CITATIONS: Writ Petition (Civil) No. 494 of 2012, (2017) 10 SCC 1
BENCH: A Bhushan, A Khanwilkar, A Sikri, D Misra
APPELLANT: Justice K.S. Puttaswamy (Retd.)
RESPONDENT: Union of India
‘Privacy’ has always been a fundamental point of discussion within the legal community, due to its close association with Articles 14 (Right to Equality), 19, and 21 (Right to Freedom).
In fact, the right to privacy has been widely considered a fundamental human right, and for a long time too, as has been enshrined under Article 12 of the Universal Declaration of Human Rights:
“No one shall be subjected to arbitrary interference with his privacy, family, home, or correspondence, nor to attacks upon his honour and reputation. Everyone has the right to the protection of the law against such interference or attacks.”
The Supreme Court has made important observations regarding this in judgments like M.P. Sharma v Satish Chandra, Maneka Gandhi v Union of India, Kharak Singh v State of UP, Peoples Union for Civil Liberties v Union of India, and, most importantly, in the case of Justice K. S. Puttaswamy (Retd.) V Union of India.
The petitioner was a retired High Court Judge who brought the case before the Supreme Court
The case was concerning the government proposal to make Aadhar mandatory for access to governmental services and benefits. The petitioner argued that the scheme was a violation of the right to privacy. This was made before a three-judge bench.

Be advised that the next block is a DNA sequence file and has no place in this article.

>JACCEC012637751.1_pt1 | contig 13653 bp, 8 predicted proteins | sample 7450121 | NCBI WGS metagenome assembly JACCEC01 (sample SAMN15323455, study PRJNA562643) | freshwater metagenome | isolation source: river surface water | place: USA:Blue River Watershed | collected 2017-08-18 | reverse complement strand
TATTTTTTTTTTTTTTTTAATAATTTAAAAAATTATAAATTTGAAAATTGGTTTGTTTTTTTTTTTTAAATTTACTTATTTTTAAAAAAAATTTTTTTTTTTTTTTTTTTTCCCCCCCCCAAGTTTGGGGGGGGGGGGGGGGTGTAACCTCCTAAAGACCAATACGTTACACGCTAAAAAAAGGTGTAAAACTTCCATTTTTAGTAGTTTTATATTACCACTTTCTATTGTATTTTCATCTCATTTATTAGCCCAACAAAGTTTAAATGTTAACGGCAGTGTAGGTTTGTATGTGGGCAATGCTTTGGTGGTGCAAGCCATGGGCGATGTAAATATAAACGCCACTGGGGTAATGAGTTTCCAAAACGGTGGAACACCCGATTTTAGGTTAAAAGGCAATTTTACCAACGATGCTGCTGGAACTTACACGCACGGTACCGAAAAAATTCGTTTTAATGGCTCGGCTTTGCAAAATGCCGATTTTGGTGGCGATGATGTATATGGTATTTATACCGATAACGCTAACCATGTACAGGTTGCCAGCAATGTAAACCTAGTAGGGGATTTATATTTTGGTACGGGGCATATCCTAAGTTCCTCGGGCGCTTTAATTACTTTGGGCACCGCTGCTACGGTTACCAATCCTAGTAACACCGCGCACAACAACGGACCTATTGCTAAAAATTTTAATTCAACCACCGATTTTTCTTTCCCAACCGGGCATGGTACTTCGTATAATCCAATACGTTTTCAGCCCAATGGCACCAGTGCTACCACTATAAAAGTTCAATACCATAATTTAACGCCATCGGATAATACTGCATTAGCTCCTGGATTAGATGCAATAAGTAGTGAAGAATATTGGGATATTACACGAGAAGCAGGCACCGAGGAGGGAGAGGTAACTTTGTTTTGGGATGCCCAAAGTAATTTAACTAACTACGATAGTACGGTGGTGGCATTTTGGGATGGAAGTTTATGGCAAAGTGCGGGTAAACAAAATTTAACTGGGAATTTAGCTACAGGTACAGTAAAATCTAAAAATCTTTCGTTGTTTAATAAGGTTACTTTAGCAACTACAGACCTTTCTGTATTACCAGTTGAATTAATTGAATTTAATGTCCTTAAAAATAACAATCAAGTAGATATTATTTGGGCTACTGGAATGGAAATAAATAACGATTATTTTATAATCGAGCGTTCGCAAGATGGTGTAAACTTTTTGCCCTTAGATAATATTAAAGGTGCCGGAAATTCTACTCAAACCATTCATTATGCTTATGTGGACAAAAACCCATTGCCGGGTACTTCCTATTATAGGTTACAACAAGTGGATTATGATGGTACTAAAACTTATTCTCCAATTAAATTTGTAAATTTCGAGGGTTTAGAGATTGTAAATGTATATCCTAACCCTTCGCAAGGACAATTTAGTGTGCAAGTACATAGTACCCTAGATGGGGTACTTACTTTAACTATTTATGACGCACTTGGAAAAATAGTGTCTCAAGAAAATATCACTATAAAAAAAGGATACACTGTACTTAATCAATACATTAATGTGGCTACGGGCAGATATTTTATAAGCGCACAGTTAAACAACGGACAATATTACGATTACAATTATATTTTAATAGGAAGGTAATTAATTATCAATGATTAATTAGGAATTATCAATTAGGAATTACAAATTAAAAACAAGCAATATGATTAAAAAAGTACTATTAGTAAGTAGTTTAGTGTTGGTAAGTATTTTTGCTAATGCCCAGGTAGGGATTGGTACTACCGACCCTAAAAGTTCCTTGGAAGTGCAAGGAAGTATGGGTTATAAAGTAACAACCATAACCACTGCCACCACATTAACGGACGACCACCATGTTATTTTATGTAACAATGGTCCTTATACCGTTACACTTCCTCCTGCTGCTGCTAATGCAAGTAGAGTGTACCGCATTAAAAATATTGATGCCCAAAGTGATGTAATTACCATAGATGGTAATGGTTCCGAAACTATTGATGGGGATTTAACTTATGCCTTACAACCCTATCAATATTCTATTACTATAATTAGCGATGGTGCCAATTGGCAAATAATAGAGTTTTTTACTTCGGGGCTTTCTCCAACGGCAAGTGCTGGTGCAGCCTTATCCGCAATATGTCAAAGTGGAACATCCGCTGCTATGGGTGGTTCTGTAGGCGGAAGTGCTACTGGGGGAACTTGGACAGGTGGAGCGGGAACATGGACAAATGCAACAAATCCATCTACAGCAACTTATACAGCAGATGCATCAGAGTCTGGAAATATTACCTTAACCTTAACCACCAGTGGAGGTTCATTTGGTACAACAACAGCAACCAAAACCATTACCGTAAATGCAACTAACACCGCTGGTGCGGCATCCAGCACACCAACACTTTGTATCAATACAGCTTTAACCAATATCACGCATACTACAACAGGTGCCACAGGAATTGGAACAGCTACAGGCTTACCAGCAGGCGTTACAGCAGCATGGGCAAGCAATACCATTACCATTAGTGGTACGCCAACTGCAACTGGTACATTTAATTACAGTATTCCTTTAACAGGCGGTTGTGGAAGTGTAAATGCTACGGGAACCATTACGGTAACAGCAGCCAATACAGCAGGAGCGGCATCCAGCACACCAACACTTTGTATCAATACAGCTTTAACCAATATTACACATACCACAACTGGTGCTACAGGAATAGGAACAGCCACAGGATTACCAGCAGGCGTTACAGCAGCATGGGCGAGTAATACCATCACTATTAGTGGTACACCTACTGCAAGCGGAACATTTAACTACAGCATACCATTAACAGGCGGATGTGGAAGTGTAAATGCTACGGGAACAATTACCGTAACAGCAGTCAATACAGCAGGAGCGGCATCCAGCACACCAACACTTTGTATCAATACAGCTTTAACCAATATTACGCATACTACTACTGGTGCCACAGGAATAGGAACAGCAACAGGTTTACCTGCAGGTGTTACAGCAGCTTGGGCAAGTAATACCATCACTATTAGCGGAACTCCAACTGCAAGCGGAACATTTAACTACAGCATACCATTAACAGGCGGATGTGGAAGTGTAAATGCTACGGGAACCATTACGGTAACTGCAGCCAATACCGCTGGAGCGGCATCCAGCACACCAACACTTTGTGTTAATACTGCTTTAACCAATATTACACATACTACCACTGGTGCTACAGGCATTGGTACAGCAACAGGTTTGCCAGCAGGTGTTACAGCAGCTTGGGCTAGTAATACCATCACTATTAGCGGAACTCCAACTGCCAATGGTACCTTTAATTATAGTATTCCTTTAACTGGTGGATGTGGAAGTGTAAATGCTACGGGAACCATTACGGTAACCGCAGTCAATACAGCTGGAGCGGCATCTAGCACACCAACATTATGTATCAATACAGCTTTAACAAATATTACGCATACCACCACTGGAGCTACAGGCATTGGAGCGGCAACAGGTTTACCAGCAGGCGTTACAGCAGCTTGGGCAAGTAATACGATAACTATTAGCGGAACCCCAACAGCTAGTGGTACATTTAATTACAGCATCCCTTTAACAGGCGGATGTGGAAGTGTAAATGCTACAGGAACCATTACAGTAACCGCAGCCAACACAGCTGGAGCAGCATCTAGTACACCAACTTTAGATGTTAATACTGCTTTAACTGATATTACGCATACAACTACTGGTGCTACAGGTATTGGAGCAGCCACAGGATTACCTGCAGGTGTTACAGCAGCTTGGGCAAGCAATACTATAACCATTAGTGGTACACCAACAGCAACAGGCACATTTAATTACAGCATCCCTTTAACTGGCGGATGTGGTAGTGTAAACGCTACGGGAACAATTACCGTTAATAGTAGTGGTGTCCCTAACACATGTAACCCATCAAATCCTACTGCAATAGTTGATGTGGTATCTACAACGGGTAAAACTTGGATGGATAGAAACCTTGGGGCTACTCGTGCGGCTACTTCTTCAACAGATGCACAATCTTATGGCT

The Attorney-General argued on behalf of the Union of India that the Constitution does not give protection under right to privacy, pointing towards M.P. Sharma v Satish Chandra, and Kharak Singh v State of UP.
An eleven-judge bench subsequently put forward that fundamental rights should not be understood as separate rights.
A constitutional bench was later set up in this context and it further recommended the need for a larger bench to determine if the right to privacy was a fundamental right under the constitution.
The subsequently founded nine-member bench found that the right to privacy is a fundamental inalienable right under Article 21 of the Constitution of India, on the basis of the arguments of the petitioner and the respondent, as well as theoretical and philosophical viewpoints on the right to privacy.
If and whether there is any fundamental right to privacy under the Indian Constitution?
Whether the Aadhaar Project creates or tends to create a surveillance state and is, thus, unconstitutional on this ground?
The petitioners argued that the Right to Privacy is an integral part of the Right to Life and Personal Liberty and any prohibition or restriction placed upon must be in sync with the procedure as dictated by law and should satisfy the requirements of Art. 14 and 19. Making Aadhaar Cards compulsory for the welfare schemes would rob the people of their choice while at the same time putting them under the watchful eye of the state. This would amount to a grave violation of the right to life as it would encroach upon the dignity of the individual, which is the basic element of the Constitution.